Sea life continues to thrive in the NY - NJ Harbor Estuary and with greater frequency large aquatic species are found within the waters of the inner Harbor and Hudson River. This past week a 1,000 pound manatee was observed swimming northward along the waterfront of Manhattan to the disbelief of many boaters and eyewitnesses. While the manatee does not frequently inhabit waters this far away from its tropical home, they have been sited in Long Island and Rhode Island in the past states the NY Times. JB
August 7, 2006
By Jennifer Lee
Added to the chronicles of great beasts that have descended upon New York City in the year 2006 is one that is arguably the greatest of them all. A beast, upwards of 1,000 pounds and a cousin to the elephant, which dwarfs the coyote, the deer and the dolphin that preceded it. A beast that, at hundreds of miles north of its natural habitat, has most likely made the longest and most arduous journey among them. A beast, with a pudgy-nosed face and a sweet-potato-shaped body, that could even be considered cute: a manatee.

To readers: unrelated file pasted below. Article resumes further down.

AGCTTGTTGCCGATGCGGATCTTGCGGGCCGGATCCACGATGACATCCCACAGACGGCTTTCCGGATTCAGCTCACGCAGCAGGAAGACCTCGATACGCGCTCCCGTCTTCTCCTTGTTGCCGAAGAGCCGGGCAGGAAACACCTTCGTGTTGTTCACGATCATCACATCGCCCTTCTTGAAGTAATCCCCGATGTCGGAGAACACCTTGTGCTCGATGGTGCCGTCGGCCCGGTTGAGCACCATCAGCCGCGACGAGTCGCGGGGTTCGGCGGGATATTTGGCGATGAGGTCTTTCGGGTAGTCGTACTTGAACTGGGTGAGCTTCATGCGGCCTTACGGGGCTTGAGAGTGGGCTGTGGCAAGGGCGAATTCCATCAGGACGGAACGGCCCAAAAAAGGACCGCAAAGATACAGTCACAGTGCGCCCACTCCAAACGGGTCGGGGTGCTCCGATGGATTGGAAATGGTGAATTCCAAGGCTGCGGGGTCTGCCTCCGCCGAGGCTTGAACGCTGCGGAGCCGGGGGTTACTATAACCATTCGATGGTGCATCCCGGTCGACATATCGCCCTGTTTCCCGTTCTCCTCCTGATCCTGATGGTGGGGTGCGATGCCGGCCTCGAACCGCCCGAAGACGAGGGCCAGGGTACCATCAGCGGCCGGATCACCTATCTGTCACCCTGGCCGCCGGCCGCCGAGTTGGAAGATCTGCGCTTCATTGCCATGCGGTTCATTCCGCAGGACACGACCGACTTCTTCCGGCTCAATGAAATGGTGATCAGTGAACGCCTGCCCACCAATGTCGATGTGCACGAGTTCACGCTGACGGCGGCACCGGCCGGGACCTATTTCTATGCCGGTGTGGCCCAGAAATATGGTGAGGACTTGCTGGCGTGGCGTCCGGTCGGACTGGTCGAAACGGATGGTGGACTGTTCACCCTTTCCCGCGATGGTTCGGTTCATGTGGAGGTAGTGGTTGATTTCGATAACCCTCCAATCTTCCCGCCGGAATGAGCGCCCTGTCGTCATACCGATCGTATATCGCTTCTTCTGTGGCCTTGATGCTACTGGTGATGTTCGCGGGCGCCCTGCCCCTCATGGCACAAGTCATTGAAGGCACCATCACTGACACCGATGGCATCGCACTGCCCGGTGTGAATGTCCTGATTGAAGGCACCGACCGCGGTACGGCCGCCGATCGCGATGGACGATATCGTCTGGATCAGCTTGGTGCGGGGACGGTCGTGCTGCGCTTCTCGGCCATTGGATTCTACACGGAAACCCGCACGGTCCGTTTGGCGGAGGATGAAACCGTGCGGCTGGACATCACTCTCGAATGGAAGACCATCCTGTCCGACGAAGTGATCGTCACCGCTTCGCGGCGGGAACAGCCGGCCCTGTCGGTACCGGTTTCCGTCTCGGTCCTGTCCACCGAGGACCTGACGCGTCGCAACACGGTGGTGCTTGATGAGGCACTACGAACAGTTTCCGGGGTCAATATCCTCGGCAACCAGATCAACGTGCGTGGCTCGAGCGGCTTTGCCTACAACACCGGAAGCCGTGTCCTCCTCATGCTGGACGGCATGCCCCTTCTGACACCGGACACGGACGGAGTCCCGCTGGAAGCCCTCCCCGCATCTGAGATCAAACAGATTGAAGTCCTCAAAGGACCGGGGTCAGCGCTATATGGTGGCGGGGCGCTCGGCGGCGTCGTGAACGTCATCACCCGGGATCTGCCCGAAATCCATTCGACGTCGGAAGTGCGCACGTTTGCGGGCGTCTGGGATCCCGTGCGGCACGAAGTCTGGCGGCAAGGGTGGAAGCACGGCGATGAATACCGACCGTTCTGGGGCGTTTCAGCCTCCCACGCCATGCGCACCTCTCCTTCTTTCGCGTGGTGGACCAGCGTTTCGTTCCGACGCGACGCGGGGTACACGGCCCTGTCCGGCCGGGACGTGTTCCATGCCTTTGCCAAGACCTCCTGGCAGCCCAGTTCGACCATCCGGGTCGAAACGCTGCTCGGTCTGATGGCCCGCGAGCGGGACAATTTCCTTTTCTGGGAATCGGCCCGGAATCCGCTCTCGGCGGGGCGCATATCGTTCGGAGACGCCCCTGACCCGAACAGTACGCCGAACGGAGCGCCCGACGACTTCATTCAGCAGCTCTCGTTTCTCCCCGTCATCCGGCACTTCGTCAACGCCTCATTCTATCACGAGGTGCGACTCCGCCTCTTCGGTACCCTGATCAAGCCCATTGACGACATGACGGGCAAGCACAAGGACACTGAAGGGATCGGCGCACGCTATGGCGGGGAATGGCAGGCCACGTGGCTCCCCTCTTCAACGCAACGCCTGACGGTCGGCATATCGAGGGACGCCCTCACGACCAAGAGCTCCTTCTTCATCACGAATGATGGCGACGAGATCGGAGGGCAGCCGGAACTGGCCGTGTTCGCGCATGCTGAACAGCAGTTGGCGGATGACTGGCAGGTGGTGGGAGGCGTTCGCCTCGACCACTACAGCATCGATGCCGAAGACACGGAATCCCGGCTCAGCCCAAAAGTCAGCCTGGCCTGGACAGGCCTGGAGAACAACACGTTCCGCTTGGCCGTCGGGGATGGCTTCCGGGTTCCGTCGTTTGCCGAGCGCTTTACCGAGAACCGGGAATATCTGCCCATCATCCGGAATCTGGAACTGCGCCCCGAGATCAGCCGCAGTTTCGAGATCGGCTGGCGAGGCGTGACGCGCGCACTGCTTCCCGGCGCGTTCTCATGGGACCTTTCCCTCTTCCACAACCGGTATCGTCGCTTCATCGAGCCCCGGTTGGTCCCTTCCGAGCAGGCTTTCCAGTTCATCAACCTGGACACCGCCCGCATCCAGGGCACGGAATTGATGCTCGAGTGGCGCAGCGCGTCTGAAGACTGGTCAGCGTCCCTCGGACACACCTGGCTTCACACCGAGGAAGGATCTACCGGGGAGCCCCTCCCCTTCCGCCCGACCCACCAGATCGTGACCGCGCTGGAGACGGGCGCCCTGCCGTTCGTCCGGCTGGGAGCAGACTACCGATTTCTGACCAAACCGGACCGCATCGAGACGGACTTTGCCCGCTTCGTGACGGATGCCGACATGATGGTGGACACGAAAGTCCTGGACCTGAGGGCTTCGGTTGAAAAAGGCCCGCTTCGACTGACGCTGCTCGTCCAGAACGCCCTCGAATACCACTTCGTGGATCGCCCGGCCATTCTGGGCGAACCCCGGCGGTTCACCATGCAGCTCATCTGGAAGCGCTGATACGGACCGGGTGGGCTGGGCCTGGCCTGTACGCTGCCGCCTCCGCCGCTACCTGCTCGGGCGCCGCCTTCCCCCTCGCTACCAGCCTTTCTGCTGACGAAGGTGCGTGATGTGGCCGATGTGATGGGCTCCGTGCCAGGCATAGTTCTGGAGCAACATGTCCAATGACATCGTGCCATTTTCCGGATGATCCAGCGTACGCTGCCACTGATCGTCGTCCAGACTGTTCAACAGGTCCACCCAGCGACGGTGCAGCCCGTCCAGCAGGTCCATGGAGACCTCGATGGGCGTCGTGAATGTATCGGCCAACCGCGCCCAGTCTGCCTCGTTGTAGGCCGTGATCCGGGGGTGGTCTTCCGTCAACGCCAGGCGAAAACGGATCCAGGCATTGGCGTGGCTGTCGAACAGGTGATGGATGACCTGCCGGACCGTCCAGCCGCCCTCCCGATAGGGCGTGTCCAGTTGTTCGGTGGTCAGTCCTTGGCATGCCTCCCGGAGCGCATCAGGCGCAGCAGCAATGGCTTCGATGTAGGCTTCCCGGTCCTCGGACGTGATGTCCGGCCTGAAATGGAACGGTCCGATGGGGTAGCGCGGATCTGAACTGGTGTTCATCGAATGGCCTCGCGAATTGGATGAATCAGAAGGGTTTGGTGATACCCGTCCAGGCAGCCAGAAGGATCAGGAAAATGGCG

Over the past week, boaters and bloggers have been energetically tracking a manatee in its lumbering expedition along the Atlantic Coast and up the Hudson River.
John H. Vargo, the publisher of Boating on the Hudson magazine, put out an alert last week, much to the incredulity of some boaters.
ÂSome were laughing about it, because it couldnÂt possibly be true,Â Mr. Vargo said.
The manatee has been spotted at 23rd Street near Chelsea Piers, West 125th Street, and later in Westchester County. It appeared to be healthy.